Reports are required even if you have not spent any grant funds during a given quarter. Failure to submit reports in a timely manner will result in a hold being placed on your Payment Management System (PMS) account with the Department of Heath and Human Services (DHHS), and you will not be able to withdraw funds until the delinquent report(s) has been submitted and the hold is lifted by DHHS. USDA-SBIR program staff does not have access to this system and cannot remove any holds placed on the system by DHHS. If you have questions about these reports or need help in completing them, you can contact Vivian Hughes (vhughes@psc.gov or 301.443.9181) at PMS who handles the USDA-SBIR account. Questions can also be sent to the general PMS help desk (PMSSupport@psc.gov).

Each grantee must provide the SBIR office with current contact information. Because correspondence between USDA-SBIR staff and grantees is conducted almost exclusively via e-mail, correct e-mail addresses are critical. Although maintaining this information is only explicitly required for the duration of the grant, we encourage all prior grantees to maintain contact with our office. Please send changes in contact information to sbir@csrees.usda.gov and include either the proposal or grant number for all projects to which the change applies. Please note: e-mail addresses also need to be updated with the Department of Health and Human Services’ Payment Management System.

Proper acknowledgement of CSREES funding in published manuscripts, presentations, and news releases is critical for the success of the USDA SBIR program. We specifically ask that you use the following language to acknowledge this support:

This project was supported by the Small Business Innovation Research (SBIR) program of the USDA Cooperative State Research, Education, and Extension Service (CSREES), Grant Number (Insert Grant Number Here).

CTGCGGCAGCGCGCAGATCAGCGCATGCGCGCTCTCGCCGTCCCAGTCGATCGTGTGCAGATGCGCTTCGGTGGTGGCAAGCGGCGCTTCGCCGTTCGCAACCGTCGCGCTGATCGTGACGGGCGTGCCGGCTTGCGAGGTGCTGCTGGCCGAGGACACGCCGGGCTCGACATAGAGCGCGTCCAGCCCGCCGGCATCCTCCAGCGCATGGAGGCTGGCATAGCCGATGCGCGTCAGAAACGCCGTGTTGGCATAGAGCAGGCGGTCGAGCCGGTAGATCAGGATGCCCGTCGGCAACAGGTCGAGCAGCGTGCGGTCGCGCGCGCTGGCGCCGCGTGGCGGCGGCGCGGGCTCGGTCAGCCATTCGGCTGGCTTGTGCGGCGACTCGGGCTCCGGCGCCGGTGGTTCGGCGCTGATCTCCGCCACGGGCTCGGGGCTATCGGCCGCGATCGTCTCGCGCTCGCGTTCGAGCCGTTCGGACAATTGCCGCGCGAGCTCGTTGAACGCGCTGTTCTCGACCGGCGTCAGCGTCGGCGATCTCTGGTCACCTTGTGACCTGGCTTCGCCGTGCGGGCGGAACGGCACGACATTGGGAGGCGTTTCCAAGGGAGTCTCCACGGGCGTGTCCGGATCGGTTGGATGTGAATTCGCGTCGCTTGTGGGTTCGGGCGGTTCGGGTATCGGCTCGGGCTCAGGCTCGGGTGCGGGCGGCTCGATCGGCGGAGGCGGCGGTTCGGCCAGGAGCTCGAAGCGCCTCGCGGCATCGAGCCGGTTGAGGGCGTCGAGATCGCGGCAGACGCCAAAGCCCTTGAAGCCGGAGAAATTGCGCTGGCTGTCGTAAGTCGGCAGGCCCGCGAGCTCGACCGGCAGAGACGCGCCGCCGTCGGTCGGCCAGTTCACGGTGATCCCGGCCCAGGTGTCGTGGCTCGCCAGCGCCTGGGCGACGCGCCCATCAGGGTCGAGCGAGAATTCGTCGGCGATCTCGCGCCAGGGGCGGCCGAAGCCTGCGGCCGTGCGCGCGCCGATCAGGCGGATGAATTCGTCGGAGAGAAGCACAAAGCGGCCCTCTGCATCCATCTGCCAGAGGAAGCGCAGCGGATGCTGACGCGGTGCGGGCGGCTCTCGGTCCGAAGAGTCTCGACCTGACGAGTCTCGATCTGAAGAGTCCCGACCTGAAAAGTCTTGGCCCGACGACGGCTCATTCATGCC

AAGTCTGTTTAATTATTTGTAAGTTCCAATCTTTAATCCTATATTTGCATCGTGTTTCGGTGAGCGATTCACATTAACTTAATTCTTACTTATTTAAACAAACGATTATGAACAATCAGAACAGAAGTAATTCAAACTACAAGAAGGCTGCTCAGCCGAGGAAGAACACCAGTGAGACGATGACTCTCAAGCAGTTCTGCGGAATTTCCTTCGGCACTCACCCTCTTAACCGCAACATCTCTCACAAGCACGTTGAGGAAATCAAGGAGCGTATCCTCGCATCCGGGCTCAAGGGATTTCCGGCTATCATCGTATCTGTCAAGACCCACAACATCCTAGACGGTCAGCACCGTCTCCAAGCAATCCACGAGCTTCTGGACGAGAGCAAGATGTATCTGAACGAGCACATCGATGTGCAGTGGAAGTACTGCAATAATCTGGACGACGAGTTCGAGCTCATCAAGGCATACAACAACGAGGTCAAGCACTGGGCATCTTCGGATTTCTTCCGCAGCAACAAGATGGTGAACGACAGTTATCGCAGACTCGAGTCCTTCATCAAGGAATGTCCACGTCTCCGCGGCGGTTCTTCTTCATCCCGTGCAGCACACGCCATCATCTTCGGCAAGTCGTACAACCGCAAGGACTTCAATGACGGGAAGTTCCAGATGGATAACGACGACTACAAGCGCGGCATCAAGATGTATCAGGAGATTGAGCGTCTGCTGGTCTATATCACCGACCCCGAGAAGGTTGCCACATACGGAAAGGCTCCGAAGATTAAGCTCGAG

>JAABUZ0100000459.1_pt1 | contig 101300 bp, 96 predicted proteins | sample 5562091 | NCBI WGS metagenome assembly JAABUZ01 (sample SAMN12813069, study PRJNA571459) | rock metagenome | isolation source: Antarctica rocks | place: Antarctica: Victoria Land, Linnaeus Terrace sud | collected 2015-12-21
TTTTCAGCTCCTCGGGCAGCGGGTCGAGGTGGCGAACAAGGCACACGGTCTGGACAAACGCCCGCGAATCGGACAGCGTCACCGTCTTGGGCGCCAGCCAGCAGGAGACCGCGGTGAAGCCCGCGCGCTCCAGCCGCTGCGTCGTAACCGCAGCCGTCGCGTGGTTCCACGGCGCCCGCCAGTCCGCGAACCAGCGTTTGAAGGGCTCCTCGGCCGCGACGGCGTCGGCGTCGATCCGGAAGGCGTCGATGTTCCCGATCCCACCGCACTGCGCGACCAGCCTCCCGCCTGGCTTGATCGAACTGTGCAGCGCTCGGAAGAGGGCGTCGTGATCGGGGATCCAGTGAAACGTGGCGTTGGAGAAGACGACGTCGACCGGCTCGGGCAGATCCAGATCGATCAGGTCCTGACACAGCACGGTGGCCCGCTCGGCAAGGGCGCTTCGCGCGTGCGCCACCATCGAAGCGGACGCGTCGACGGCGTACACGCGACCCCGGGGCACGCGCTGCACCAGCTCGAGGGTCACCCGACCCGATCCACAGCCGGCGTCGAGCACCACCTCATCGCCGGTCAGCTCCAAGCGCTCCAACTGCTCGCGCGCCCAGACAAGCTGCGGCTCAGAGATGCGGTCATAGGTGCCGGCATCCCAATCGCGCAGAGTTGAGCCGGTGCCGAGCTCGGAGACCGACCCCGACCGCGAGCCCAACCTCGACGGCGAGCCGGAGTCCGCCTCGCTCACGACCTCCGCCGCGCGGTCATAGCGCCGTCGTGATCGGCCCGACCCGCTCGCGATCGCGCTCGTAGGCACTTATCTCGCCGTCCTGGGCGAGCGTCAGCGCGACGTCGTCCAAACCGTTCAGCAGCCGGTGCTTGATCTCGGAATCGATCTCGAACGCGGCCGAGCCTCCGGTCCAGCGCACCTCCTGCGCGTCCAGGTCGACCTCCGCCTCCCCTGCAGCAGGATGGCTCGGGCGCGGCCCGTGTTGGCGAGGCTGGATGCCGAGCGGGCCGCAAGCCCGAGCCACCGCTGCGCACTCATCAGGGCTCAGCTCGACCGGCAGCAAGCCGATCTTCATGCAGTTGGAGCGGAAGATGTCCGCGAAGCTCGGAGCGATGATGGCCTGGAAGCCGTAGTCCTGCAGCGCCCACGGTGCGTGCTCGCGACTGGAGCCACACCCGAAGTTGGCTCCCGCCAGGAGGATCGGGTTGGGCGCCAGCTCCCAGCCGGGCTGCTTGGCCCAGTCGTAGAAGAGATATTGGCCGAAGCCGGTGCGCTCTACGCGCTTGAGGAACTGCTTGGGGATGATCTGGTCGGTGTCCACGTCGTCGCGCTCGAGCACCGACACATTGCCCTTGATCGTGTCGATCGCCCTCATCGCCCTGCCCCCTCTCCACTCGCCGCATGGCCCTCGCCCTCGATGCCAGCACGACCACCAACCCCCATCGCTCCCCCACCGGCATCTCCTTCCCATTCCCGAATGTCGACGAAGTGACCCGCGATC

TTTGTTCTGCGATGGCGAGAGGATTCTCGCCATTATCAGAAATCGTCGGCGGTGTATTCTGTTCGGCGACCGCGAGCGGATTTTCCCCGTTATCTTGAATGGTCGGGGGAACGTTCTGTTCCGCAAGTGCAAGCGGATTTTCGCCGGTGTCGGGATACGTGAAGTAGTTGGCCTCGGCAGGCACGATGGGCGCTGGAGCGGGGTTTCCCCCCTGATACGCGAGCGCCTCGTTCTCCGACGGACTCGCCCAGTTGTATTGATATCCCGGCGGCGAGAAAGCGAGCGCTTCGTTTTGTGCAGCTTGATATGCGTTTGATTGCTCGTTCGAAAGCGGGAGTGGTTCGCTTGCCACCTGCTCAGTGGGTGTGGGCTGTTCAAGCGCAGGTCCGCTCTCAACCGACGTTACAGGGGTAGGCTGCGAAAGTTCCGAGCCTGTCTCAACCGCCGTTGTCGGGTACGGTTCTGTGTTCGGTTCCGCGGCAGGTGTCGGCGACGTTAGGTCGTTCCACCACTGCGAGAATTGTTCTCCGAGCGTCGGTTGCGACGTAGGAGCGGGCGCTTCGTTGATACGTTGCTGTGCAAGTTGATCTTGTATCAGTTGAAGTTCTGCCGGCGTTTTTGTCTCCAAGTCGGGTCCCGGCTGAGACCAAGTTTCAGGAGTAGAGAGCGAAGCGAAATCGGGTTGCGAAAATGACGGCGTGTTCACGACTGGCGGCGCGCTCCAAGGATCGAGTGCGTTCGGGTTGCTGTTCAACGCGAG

We strongly encourage you to acknowledge CSREES funding in interviews and articles that feature your company, as well as work that our program supports. This acknowledgement is beneficial for both the USDA SBIR program and the companies with whom we partner.

Finally, we ask that you use the CSREES logo on your PowerPoint presentations or posters at meetings. CSREES logos are available in several formats on our Web site.

Dr. Charles Cleland will be participating in the 2008 Regional SBIR/STTR Summer Session meeting in Portland, Maine, July 9, 2008.

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Dr. Pete Burfening

  • 8.3 Animal Production and Protection

Dr. Charles Cleland

  • 8.1 Forests and Related Resources
  • 8.4 Soil and Water Resources
  • 8.7 Aquaculture
  • 8.12 Small and Mid Size Farms

Dr. William Goldner

  • 8.2 Plant Production and Protection - Biology
  • 8.8 Biofuels and Biobased Products
  • 8.13 Plant Production and Protection - Engineering

Dr. Richard Hegg

  • 8.11 Animal Manure Management

Dr. S. Sureshwaran

  • 8.6 Rural Development
  • 8.9 Marketing and Trade

Dr. Dionne Toombs

  • 8.5 Food Science and Nutrition

Scott Dockum

  • General SBIR Program Support

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The USDA SBIR staff encourages feedback concerning this newsletter and, more broadly, the administration of the USDA SBIR program. We are committed to being responsive to the needs of applicants to the program and to those companies who have received USDA SBIR grants. Please send comments to sbir@csrees.usda.gov or call 202–401–4995.

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To receive email notification of future USDA SBIR Newsletter releases, send a message to sbir@csrees.usda.gov and type subscribe sbir in the subject line.

The U.S. Department of Agriculture (USDA) prohibits discrimination in all its programs and activities on the basis of race, color, national origin, age, disability, and where applicable, sex, marital status, familial status, parental status, religion, sexual orientation, genetic information, political beliefs, reprisal, or because all or part of an individual’s income is derived from any public assistance program (Not all prohibited bases apply to all programs.) Persons with disabilities who require alternative means for communication of program information (Braille, large print, audiotape, etc.) should contact USDA’s TARGET Center at (202) 720-2600 (voice and TDD). To file a complaint of discrimination, write to USDA, Director, Office of Civil Rights, 1400 Independence Avenue, S.W., Washington, DC 20250-9410, or call (800) 795-3272 (voice) or (202) 720-6382 (TDD). USDA is an equal opportunity provider and employer.